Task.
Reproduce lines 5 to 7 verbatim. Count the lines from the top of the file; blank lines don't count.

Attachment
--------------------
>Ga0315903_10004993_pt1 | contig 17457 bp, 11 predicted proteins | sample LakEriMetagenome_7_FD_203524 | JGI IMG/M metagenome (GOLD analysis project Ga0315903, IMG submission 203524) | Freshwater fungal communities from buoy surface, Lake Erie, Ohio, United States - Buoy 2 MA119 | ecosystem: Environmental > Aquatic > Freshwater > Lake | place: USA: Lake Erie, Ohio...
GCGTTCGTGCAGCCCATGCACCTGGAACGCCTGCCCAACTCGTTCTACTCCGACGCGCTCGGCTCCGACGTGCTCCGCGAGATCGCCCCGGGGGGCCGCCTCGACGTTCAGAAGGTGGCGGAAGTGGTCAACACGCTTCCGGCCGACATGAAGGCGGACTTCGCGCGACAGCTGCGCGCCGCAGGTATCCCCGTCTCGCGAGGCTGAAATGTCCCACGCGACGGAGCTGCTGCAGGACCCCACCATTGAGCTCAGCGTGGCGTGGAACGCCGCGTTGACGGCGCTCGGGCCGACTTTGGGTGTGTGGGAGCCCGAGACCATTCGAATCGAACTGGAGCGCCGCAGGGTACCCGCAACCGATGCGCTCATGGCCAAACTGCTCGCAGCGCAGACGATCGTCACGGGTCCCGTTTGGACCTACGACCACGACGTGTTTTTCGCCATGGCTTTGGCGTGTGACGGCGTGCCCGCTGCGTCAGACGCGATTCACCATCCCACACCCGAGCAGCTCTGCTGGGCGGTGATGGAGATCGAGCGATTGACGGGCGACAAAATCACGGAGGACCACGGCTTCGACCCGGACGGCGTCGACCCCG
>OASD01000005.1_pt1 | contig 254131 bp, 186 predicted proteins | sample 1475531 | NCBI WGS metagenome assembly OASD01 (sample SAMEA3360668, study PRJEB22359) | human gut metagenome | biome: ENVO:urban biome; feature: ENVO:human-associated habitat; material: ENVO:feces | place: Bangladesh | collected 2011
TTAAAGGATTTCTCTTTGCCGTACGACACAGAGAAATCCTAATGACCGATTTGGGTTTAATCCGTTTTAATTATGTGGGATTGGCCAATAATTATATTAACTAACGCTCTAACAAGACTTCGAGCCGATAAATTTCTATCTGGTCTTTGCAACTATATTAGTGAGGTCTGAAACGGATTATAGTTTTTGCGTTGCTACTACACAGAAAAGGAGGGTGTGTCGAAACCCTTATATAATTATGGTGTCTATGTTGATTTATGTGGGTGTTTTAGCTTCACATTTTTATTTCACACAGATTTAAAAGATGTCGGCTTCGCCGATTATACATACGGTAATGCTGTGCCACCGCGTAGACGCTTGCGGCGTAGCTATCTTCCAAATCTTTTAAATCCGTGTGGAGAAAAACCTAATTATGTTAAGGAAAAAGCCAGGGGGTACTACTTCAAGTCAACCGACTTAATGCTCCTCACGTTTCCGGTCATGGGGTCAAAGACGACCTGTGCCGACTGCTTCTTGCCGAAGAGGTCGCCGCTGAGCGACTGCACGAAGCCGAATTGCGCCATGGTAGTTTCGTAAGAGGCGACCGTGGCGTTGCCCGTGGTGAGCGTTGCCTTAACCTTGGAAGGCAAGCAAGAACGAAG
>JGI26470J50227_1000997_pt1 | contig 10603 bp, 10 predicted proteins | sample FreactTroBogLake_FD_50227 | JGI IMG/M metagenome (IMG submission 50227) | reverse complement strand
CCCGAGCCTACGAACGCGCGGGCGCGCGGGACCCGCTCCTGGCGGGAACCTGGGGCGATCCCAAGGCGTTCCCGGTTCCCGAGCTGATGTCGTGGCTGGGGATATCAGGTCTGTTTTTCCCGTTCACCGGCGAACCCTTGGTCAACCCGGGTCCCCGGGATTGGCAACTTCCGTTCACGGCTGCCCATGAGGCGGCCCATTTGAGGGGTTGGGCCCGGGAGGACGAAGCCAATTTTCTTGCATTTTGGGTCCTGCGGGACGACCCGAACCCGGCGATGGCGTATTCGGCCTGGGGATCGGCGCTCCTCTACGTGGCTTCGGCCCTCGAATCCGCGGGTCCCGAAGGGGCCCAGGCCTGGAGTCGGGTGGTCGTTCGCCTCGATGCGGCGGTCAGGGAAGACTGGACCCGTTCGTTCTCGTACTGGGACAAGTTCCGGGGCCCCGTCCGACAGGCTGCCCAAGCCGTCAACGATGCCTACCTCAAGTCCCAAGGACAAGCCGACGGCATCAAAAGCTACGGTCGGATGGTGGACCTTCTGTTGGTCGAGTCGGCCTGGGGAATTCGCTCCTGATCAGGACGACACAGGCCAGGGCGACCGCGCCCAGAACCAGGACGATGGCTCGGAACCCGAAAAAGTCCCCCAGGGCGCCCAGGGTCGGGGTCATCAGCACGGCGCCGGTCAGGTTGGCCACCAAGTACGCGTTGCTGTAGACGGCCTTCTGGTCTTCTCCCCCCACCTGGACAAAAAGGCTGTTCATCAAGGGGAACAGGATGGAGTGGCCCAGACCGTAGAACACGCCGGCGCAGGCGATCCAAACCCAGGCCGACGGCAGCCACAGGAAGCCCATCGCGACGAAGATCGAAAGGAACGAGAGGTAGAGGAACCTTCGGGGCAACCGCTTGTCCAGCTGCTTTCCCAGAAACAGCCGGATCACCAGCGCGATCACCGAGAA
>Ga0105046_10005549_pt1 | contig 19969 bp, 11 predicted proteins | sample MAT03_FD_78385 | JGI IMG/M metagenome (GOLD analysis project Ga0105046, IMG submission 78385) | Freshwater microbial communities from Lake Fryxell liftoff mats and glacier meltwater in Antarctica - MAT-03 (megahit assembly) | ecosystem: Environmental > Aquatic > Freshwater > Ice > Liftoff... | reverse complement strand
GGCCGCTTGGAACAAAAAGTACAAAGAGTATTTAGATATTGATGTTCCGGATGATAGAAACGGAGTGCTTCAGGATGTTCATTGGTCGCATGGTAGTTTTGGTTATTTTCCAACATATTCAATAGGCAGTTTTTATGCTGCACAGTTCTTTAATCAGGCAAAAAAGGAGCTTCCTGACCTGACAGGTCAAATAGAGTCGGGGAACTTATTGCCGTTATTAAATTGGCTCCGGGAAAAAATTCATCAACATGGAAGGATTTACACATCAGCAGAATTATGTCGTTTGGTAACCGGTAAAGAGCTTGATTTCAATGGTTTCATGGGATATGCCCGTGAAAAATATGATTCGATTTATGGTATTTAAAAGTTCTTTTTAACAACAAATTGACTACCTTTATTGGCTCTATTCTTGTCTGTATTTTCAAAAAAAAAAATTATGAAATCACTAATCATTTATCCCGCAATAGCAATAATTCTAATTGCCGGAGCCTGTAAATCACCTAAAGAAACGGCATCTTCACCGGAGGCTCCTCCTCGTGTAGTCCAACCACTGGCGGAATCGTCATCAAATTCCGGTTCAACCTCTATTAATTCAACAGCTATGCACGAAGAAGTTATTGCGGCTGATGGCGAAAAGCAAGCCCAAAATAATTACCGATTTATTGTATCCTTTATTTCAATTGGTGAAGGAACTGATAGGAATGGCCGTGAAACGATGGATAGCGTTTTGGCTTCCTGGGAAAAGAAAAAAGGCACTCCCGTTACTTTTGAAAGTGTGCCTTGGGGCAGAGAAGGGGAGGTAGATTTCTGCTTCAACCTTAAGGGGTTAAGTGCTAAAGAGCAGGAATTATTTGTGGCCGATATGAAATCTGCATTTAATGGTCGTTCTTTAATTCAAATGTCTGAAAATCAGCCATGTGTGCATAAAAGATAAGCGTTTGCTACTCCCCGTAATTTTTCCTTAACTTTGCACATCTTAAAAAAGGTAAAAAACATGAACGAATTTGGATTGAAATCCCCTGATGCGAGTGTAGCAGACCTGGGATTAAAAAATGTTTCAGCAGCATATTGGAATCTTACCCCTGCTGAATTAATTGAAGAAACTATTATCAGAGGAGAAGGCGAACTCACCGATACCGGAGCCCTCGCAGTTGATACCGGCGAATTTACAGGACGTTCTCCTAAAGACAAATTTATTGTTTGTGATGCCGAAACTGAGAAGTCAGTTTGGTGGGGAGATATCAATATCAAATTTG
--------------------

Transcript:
>JGI26470J50227_1000997_pt1 | contig 10603 bp, 10 predicted proteins | sample FreactTroBogLake_FD_50227 | JGI IMG/M metagenome (IMG submission 50227) | reverse complement strand
CCCGAGCCTACGAACGCGCGGGCGCGCGGGACCCGCTCCTGGCGGGAACCTGGGGCGATCCCAAGGCGTTCCCGGTTCCCGAGCTGATGTCGTGGCTGGGGATATCAGGTCTGTTTTTCCCGTTCACCGGCGAACCCTTGGTCAACCCGGGTCCCCGGGATTGGCAACTTCCGTTCACGGCTGCCCATGAGGCGGCCCATTTGAGGGGTTGGGCCCGGGAGGACGAAGCCAATTTTCTTGCATTTTGGGTCCTGCGGGACGACCCGAACCCGGCGATGGCGTATTCGGCCTGGGGATCGGCGCTCCTCTACGTGGCTTCGGCCCTCGAATCCGCGGGTCCCGAAGGGGCCCAGGCCTGGAGTCGGGTGGTCGTTCGCCTCGATGCGGCGGTCAGGGAAGACTGGACCCGTTCGTTCTCGTACTGGGACAAGTTCCGGGGCCCCGTCCGACAGGCTGCCCAAGCCGTCAACGATGCCTACCTCAAGTCCCAAGGACAAGCCGACGGCATCAAAAGCTACGGTCGGATGGTGGACCTTCTGTTGGTCGAGTCGGCCTGGGGAATTCGCTCCTGATCAGGACGACACAGGCCAGGGCGACCGCGCCCAGAACCAGGACGATGGCTCGGAACCCGAAAAAGTCCCCCAGGGCGCCCAGGGTCGGGGTCATCAGCACGGCGCCGGTCAGGTTGGCCACCAAGTACGCGTTGCTGTAGACGGCCTTCTGGTCTTCTCCCCCCACCTGGACAAAAAGGCTGTTCATCAAGGGGAACAGGATGGAGTGGCCCAGACCGTAGAACACGCCGGCGCAGGCGATCCAAACCCAGGCCGACGGCAGCCACAGGAAGCCCATCGCGACGAAGATCGAAAGGAACGAGAGGTAGAGGAACCTTCGGGGCAACCGCTTGTCCAGCTGCTTTCCCAGAAACAGCCGGATCACCAGCGCGATCACCGAGAA
>Ga0105046_10005549_pt1 | contig 19969 bp, 11 predicted proteins | sample MAT03_FD_78385 | JGI IMG/M metagenome (GOLD analysis project Ga0105046, IMG submission 78385) | Freshwater microbial communities from Lake Fryxell liftoff mats and glacier meltwater in Antarctica - MAT-03 (megahit assembly) | ecosystem: Environmental > Aquatic > Freshwater > Ice > Liftoff... | reverse complement strand